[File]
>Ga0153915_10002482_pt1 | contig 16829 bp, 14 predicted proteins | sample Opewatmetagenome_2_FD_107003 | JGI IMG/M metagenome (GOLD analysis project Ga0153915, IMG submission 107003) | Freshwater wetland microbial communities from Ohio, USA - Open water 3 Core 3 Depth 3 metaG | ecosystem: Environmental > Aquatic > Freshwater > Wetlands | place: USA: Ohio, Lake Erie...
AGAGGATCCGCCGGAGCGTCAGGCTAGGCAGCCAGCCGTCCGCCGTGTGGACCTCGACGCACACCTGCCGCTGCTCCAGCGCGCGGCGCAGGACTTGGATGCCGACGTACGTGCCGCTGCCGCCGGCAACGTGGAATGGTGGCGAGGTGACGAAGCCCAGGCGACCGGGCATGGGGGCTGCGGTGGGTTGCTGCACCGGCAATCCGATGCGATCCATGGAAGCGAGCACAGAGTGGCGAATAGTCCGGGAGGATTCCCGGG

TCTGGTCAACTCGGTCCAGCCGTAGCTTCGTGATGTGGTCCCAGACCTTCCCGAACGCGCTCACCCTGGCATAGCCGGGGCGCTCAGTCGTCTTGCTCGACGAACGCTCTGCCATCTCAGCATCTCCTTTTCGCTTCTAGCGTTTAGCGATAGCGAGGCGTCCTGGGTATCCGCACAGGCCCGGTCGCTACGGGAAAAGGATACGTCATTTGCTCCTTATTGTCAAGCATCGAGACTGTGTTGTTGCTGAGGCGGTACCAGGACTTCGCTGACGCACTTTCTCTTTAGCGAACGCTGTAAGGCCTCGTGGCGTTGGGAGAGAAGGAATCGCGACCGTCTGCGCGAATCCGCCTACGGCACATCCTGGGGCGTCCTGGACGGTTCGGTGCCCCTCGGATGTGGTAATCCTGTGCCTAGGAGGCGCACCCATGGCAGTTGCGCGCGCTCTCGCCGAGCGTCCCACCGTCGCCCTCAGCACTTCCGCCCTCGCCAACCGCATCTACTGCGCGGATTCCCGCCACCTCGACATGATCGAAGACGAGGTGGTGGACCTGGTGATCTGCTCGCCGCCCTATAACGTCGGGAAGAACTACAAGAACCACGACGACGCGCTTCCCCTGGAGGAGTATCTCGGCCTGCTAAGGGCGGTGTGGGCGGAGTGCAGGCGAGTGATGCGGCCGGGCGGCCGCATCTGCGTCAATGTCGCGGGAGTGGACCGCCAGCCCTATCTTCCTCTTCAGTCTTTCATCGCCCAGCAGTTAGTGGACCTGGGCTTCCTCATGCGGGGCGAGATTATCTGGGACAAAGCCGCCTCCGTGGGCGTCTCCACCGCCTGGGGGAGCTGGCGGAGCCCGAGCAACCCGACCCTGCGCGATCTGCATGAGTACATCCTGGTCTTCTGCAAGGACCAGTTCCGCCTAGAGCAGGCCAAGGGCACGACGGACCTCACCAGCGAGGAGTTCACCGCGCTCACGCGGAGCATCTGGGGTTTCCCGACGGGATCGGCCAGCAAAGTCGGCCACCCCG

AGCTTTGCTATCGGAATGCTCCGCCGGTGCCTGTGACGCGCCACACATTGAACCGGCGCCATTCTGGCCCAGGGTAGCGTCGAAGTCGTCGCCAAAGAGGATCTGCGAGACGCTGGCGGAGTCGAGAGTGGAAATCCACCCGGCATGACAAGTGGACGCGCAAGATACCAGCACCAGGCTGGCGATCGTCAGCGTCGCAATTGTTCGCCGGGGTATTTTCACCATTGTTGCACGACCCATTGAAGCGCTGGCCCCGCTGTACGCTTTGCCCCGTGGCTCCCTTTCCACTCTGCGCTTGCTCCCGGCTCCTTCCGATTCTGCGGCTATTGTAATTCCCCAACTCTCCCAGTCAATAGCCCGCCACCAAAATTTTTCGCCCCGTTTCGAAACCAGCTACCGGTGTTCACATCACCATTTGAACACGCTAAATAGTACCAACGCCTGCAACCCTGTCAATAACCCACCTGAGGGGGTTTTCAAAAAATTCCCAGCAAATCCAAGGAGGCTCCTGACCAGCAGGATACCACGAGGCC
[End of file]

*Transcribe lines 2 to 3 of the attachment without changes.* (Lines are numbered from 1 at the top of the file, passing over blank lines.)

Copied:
AGAGGATCCGCCGGAGCGTCAGGCTAGGCAGCCAGCCGTCCGCCGTGTGGACCTCGACGCACACCTGCCGCTGCTCCAGCGCGCGGCGCAGGACTTGGATGCCGACGTACGTGCCGCTGCCGCCGGCAACGTGGAATGGTGGCGAGGTGACGAAGCCCAGGCGACCGGGCATGGGGGCTGCGGTGGGTTGCTGCACCGGCAATCCGATGCGATCCATGGAAGCGAGCACAGAGTGGCGAATAGTCCGGGAGGATTCCCGGG

TCTGGTCAACTCGGTCCAGCCGTAGCTTCGTGATGTGGTCCCAGACCTTCCCGAACGCGCTCACCCTGGCATAGCCGGGGCGCTCAGTCGTCTTGCTCGACGAACGCTCTGCCATCTCAGCATCTCCTTTTCGCTTCTAGCGTTTAGCGATAGCGAGGCGTCCTGGGTATCCGCACAGGCCCGGTCGCTACGGGAAAAGGATACGTCATTTGCTCCTTATTGTCAAGCATCGAGACTGTGTTGTTGCTGAGGCGGTACCAGGACTTCGCTGACGCACTTTCTCTTTAGCGAACGCTGTAAGGCCTCGTGGCGTTGGGAGAGAAGGAATCGCGACCGTCTGCGCGAATCCGCCTACGGCACATCCTGGGGCGTCCTGGACGGTTCGGTGCCCCTCGGATGTGGTAATCCTGTGCCTAGGAGGCGCACCCATGGCAGTTGCGCGCGCTCTCGCCGAGCGTCCCACCGTCGCCCTCAGCACTTCCGCCCTCGCCAACCGCATCTACTGCGCGGATTCCCGCCACCTCGACATGATCGAAGACGAGGTGGTGGACCTGGTGATCTGCTCGCCGCCCTATAACGTCGGGAAGAACTACAAGAACCACGACGACGCGCTTCCCCTGGAGGAGTATCTCGGCCTGCTAAGGGCGGTGTGGGCGGAGTGCAGGCGAGTGATGCGGCCGGGCGGCCGCATCTGCGTCAATGTCGCGGGAGTGGACCGCCAGCCCTATCTTCCTCTTCAGTCTTTCATCGCCCAGCAGTTAGTGGACCTGGGCTTCCTCATGCGGGGCGAGATTATCTGGGACAAAGCCGCCTCCGTGGGCGTCTCCACCGCCTGGGGGAGCTGGCGGAGCCCGAGCAACCCGACCCTGCGCGATCTGCATGAGTACATCCTGGTCTTCTGCAAGGACCAGTTCCGCCTAGAGCAGGCCAAGGGCACGACGGACCTCACCAGCGAGGAGTTCACCGCGCTCACGCGGAGCATCTGGGGTTTCCCGACGGGATCGGCCAGCAAAGTCGGCCACCCCG